Everyone I know who has seen the film can think of little but Gaza

It is the intimacy of the entanglements with the dead that are so chilling. And I have no idea how anyone can watch that scene and not think of the Israeli soldiers who have filmed themselves rifling through the lingerie of Palestinians whose homes they are occupying in Gaza, or boasting of stealing shoes and jewelry for their fiances and girlfriends, or taking group selfies with Gaza’s rubble as the backdrop. (One such photo went viral after the writer Benjamin Kunkel added the caption “The Zone of Pinterest”.)

There are so many such echoes that, today, Glazer’s masterpiece feels more like a documentary than a metaphor. It’s almost as if, by filming Zone in the style of a reality show, with hidden cameras throughout the house and garden (Glazer has referred to it as “Big Brother in the Nazi House”), the movie anticipated the first live-streamed genocide, the version filmed by its perpetrators.

Zone offers an extreme portrait of a family whose placid and pretty life flows directly from the machinery devouring human life next door. This is most emphatically not a portrait of people in denial: they know what is happening on the other side of the wall, and even the kids play with scavenged human teeth. The concentration camp and the family home are not separate entities; they are conjoined. The wall of the family’s garden – creating an enclosed space for the children to play, and shade for the pool – is the same wall that, on the other side, encloses the camp.

Everyone I know who has seen the film can think of little but Gaza. To say this is not to claim a one-to-one equation or comparison with Auschwitz. No two genocides are identical: Gaza is not a factory deliberately designed for mass murder, nor are we close to the scale of the Nazi death toll. But the whole reason the postwar edifice of international humanitarian law was erected was so that we would have the tools to collectively identify patterns before history repeats at scale. And some of the patterns – the wall, the ghetto, the mass killing, the repeatedly stated eliminationist intent, the mass starvation, the pillaging, the joyful dehumanization, and the deliberate humiliation – are repeating.

So, too, are the ways that genocide becomes ambient, the way those of us a little further away from the walls can block the images, and tune out the cries, and just … carry on. That’s why the Academy made Glazer’s point for him when it hard-cut to Barbenheimer – itself a trivialization of mass slaughter – without missing a beat. Atrocity is once again becoming ambient. (One might see the entire Oscar spectacle as a kind of live-action extension of The Zone of Interest, a sort of Denialism on Ice.)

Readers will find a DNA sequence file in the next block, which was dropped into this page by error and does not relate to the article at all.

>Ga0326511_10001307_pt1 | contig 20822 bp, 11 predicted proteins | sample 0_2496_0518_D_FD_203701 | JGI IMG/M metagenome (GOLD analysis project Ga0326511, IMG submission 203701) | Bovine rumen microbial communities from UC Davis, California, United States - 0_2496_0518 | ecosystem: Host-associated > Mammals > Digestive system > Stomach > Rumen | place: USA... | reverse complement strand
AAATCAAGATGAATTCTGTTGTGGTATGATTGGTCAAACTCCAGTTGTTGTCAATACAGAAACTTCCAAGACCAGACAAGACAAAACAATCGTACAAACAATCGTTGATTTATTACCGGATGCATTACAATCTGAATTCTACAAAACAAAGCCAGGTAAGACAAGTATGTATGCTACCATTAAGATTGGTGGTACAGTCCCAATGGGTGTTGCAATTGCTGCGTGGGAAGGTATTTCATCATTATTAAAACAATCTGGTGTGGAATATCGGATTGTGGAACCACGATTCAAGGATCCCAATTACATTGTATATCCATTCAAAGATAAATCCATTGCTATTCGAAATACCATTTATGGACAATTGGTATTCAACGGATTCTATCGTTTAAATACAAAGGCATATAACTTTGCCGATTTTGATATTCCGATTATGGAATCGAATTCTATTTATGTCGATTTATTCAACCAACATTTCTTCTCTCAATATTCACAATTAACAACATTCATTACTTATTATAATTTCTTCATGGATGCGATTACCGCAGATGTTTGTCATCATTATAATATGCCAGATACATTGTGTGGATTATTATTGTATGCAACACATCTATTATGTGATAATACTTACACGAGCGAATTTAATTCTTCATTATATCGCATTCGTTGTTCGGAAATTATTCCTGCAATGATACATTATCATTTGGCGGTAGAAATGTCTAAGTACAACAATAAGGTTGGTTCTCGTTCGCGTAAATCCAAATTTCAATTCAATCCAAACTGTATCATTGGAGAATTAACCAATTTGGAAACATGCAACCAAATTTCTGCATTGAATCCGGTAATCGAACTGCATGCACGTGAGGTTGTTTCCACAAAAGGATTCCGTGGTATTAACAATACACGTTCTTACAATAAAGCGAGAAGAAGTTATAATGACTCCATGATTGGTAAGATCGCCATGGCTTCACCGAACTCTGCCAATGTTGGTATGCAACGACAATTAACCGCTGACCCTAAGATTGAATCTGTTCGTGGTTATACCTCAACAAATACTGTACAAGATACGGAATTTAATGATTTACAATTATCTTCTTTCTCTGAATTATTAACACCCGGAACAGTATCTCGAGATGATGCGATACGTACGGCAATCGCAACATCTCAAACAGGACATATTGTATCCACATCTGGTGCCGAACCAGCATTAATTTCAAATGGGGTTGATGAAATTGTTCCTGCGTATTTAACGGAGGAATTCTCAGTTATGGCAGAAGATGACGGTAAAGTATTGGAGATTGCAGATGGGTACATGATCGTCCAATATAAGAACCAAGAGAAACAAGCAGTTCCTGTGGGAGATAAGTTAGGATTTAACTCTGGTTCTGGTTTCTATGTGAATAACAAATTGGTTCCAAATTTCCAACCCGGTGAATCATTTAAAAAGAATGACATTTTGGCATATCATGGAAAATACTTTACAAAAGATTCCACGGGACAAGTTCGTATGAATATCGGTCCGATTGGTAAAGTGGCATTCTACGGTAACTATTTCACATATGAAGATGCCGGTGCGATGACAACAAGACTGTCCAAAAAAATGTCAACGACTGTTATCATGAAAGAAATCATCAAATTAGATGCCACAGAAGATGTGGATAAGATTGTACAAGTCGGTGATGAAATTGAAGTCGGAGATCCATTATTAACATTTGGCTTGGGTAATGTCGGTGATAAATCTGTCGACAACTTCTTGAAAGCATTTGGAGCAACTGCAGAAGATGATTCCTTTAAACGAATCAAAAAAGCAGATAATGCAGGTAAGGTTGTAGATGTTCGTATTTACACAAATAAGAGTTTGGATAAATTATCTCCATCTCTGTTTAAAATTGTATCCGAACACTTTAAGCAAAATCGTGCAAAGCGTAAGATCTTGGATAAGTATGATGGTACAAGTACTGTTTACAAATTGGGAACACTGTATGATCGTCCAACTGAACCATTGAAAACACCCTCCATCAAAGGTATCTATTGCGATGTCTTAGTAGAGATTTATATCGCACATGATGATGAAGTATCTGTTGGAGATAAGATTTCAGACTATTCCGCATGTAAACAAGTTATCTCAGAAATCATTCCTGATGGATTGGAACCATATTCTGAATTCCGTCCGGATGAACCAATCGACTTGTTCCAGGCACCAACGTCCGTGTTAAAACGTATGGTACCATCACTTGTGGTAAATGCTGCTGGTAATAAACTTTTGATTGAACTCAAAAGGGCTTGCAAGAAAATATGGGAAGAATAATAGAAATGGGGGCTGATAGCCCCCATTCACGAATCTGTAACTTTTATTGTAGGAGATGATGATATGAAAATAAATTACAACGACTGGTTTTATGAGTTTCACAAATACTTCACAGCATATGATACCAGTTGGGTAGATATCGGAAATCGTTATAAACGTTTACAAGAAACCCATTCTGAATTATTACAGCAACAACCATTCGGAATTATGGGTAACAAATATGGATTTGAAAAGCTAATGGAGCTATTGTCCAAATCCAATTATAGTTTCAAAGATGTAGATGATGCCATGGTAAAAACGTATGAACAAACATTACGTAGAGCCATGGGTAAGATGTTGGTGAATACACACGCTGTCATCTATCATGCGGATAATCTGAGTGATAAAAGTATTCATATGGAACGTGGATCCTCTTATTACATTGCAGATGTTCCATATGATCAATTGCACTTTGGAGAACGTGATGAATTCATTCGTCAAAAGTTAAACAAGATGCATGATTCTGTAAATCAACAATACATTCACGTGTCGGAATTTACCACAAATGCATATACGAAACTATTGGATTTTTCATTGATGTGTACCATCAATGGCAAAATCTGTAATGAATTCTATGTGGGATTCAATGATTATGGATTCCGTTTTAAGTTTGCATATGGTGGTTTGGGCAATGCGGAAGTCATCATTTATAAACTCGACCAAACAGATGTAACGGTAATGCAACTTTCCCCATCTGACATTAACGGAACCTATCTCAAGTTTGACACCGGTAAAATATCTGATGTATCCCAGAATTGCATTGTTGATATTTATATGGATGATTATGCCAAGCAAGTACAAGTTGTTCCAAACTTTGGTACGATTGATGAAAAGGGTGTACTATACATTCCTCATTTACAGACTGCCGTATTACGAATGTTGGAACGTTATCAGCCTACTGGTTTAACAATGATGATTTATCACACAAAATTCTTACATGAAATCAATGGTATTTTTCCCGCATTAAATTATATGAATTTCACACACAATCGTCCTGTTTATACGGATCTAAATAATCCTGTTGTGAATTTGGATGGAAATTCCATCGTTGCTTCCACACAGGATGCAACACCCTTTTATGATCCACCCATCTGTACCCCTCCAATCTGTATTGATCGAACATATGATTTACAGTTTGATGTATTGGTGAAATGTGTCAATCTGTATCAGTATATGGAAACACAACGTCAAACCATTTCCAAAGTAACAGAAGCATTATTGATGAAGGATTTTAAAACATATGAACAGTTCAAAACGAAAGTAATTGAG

What do we do to interrupt the momentum of trivialization and normalization? That is the question so many of us are struggling with right now. My students ask me. I ask my friends and comrades. So many are offering their responses with relentless protests, civil disobedience, “uncommitted” votes, event interruptions, aid convoys to Gaza, fundraising for refugees, works of radical art. But it’s not enough.

And as genocide fades further into the background of our culture, some people grow too desperate for any of these efforts. Watching the Oscars on Sunday, where Glazer was alone among the parade of wealthy and powerful speakers across the podium to so much as mention Gaza, I remembered that exactly two weeks had passed since Aaron Bushnell, a 25-year-old member of the US air force, self-immolated outside the Israeli embassy in Washington.

I don’t want anyone else to deploy that horrifying protest tactic; there has already been far too much death. But we should spend some time sitting with the statement that Bushnell left, words I have come to view as a haunting, contemporary coda to Glazer’s film:

“Many of us like to ask ourselves, ‘What would I do if I was alive during slavery? Or the Jim Crow south? Or apartheid? What would I do if my country was committing genocide?’ The answer is, you’re doing it. Right now.”

Naomi Klein